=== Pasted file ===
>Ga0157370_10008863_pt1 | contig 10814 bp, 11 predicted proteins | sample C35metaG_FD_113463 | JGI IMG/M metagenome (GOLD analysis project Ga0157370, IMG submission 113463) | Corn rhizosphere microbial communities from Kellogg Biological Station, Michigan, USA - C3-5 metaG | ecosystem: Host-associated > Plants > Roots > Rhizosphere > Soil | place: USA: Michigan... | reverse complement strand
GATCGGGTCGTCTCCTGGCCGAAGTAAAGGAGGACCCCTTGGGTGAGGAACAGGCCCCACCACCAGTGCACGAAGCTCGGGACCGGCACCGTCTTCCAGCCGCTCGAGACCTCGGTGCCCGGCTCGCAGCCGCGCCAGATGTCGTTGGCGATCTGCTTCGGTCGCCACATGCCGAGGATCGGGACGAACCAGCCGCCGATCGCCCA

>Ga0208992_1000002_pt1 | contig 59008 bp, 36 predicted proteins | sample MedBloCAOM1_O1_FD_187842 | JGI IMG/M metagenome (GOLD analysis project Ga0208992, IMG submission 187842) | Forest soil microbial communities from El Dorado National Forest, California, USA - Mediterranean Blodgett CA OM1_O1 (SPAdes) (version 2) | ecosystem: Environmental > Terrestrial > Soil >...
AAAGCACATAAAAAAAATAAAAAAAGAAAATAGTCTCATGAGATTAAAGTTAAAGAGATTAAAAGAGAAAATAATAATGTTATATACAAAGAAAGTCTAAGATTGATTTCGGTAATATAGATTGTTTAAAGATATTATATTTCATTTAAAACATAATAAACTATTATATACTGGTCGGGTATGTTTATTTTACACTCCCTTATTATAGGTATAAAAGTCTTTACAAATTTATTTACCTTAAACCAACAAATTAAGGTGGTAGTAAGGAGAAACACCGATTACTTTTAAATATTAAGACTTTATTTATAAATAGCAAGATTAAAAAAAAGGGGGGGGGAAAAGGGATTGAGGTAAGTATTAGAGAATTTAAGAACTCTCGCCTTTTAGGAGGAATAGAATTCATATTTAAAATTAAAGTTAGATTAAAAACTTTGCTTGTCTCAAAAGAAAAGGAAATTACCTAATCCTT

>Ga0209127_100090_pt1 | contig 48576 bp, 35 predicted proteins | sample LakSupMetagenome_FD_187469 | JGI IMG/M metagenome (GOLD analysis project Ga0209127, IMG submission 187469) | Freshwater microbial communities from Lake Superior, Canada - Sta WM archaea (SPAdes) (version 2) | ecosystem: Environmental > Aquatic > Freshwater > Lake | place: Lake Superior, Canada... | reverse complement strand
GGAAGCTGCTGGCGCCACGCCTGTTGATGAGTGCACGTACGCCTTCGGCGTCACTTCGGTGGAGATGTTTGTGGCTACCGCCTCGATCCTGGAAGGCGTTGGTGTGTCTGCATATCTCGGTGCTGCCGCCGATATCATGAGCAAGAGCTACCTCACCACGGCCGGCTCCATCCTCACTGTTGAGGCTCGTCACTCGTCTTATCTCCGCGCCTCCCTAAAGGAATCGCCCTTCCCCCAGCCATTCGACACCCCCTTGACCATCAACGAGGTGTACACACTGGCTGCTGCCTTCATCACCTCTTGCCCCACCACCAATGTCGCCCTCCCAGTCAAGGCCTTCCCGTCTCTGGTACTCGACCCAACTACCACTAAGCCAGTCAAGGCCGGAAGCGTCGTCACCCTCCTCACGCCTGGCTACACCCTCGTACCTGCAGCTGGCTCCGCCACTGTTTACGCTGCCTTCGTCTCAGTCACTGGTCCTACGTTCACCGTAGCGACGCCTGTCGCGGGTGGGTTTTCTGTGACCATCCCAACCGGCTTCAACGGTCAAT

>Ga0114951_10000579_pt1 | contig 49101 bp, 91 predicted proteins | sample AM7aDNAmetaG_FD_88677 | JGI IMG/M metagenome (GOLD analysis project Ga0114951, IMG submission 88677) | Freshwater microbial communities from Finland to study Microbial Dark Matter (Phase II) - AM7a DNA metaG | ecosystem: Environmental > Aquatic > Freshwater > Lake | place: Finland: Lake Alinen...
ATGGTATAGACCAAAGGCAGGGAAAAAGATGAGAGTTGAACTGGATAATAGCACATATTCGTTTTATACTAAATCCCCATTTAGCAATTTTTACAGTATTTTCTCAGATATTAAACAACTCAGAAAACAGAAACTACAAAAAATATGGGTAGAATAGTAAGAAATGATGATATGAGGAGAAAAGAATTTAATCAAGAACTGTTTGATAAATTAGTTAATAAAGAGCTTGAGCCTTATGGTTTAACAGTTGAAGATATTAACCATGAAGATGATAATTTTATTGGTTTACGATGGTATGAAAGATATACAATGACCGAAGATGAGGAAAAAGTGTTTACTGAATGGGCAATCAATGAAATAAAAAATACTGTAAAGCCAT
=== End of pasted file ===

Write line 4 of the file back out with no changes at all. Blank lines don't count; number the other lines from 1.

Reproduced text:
AAAGCACATAAAAAAAATAAAAAAAGAAAATAGTCTCATGAGATTAAAGTTAAAGAGATTAAAAGAGAAAATAATAATGTTATATACAAAGAAAGTCTAAGATTGATTTCGGTAATATAGATTGTTTAAAGATATTATATTTCATTTAAAACATAATAAACTATTATATACTGGTCGGGTATGTTTATTTTACACTCCCTTATTATAGGTATAAAAGTCTTTACAAATTTATTTACCTTAAACCAACAAATTAAGGTGGTAGTAAGGAGAAACACCGATTACTTTTAAATATTAAGACTTTATTTATAAATAGCAAGATTAAAAAAAAGGGGGGGGGAAAAGGGATTGAGGTAAGTATTAGAGAATTTAAGAACTCTCGCCTTTTAGGAGGAATAGAATTCATATTTAAAATTAAAGTTAGATTAAAAACTTTGCTTGTCTCAAAAGAAAAGGAAATTACCTAATCCTT